Kenyan farmers will soon have their own market where they sell produce directly to consumers, cutting off the traditional value chain that is replete with middlemen.
The Nairobi Farmers Market, which is under construction in the upmarket Runda Estate, will contain 45 stalls that are exclusively operated by farmers.
This borrows from international practice where most cities have farmers markets that supply produce direct from the farms to the consumers. While some provide temporary selling space for different farmers on a day-to-day basis, others lease out permanent shops that are operated by individual farmers who take the space on a long-term basis.
“We are essentially addressing the contradiction where farm-gate prices for cabbages, for example, are less than Sh10 a piece but the consumer pays Sh60. In-between numerous traders, brokers and county levy collectors eat the sweat from the farmer and the savings from the consumer,” says Mr Munene Mashine, the project manager.
The other concern the market will address, he says, will be traceability of produce and guarantee of good agricultural practices. All the farmers/shop owners will have to submit to regular inspections and certification, similar to what is required of export produce.
Questions have been asked about some of the fresh produce sold in Kenya, with suspicions that some of it is grown with sewage and other polluted water.
The proposed market, which is expected to open in July, will contain sections for fresh produce, beef, fish and poultry products, dairy produce and a grains section. The Mwea Rice Centre within the market, for example, promises to provide “Mwea rice at Mwea prices”, a potentially revolutionary approach that will ensure great conveniences for Nairobi shoppers keen on the popular rice.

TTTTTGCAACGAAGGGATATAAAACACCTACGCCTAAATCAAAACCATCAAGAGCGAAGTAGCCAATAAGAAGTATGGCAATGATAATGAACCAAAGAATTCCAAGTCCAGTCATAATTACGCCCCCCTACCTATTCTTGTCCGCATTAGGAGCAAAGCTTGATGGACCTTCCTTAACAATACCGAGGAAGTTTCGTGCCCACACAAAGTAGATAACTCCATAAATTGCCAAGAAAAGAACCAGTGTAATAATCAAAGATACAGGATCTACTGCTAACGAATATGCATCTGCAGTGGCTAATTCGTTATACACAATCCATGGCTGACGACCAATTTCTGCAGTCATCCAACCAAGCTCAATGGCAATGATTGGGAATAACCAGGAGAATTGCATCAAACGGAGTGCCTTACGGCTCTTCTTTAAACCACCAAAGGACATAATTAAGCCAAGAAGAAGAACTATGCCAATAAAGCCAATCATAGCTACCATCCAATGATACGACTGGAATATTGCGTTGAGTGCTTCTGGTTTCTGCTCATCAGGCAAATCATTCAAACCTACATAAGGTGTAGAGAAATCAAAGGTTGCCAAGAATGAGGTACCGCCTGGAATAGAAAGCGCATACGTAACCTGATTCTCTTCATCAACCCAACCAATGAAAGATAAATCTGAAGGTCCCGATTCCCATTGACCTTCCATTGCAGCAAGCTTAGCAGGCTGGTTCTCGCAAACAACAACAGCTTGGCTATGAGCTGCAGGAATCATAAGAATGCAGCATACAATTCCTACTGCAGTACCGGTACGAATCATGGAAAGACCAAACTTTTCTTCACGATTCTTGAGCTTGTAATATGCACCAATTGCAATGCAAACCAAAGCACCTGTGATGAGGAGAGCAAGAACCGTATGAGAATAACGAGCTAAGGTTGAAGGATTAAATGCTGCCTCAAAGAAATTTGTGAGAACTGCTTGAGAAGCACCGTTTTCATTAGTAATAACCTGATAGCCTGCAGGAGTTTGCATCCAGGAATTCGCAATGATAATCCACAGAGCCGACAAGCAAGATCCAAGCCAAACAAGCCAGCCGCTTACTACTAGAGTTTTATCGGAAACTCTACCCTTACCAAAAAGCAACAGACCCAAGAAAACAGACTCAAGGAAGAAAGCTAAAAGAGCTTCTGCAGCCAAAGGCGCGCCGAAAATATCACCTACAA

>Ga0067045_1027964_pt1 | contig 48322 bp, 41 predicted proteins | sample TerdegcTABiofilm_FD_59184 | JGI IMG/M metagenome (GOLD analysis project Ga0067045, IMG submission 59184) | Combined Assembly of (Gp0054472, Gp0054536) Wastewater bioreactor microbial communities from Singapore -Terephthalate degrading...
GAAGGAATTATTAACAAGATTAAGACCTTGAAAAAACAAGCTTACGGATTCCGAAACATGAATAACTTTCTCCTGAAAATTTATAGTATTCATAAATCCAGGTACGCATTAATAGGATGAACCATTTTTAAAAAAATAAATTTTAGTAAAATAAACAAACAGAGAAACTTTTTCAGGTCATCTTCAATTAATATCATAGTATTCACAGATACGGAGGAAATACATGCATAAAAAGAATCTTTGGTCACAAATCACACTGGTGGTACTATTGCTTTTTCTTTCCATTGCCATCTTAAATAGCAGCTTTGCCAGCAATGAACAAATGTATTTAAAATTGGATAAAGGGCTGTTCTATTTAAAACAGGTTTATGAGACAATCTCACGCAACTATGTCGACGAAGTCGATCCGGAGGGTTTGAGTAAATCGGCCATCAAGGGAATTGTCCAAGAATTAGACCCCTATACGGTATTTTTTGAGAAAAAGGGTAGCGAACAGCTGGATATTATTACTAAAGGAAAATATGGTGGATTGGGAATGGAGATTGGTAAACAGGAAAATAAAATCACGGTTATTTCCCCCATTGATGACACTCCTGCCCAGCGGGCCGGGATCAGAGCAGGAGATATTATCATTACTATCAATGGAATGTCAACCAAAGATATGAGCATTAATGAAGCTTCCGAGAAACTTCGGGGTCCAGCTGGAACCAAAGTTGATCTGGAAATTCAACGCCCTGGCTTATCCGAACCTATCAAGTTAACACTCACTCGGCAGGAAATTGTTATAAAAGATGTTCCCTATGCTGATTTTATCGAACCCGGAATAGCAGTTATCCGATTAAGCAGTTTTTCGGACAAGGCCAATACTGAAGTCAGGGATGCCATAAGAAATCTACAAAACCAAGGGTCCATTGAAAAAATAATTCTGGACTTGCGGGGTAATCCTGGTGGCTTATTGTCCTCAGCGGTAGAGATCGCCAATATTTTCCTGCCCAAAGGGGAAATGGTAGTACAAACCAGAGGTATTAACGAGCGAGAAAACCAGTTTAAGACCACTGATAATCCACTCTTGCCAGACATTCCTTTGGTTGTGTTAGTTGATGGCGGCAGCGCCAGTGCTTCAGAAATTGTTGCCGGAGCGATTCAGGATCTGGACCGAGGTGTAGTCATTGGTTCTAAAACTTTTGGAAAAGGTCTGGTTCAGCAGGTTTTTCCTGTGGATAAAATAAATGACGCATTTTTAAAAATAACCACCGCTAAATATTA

The market developers say they will encourage stall owners to contract and supervise small-scale growers to ensure sufficient supplies within the set quality guidelines while also spreading the benefits of the market to more farmers. By aggregating produce from the many farmers in the market, they hope to create a secondary outlet for supplying institutional customers such as hotels, restaurants, schools and hospitals. This will ensure an expansive market potential that can provide an outlet for thousands of farmers.
“We will encourage shop owners to sign up outgrowers across the country, and even to work with County Governments where necessary. This way we can create an efficient road to market for the exceptional pineapple growers of Homa Bay, the sweet potato farmers in Kakamega and the honey producers in Baringo and elsewhere. We are creating a platform that offers guarantees at both the supply and demand side of the equation and hopefully we can provide some stability for everyone,” says Mr Mashine.
Globally, farmers’ markets usually include an eating out section where freshly prepared dishes are served. The markets, such as the Borough Market in London, La Boqueria in Barcelona and the Shongweni Farmers Market in South Africa are top tourist attractions as they provide a good perspective of what the country has to offer.
The developers say they want the market to be “fun for the shoppers because even though price advantage is important, it is not the only thing that matters to the modern shopper.”
A local investor, United Agromarts Limited, is developing the market. In order to also be in tune with modern shopping trends, the market plans to launch an aggressive home deliveries campaign driven through the Nairobi Farmers Market App.
“It will be a blend between the Uber and the Jumia technologies – you do your shopping online, and we are able to find where you are using the Google Maps facility. We will launch this as soon as the market opens and people see they can trust us, they don’t have to touch and feel the tomato before dropping it into the shopping basket. I think when people have worked so hard to earn their money; they shouldn’t always have to run all over the place to spend it. We will do the running for them,” says Mr Mashine.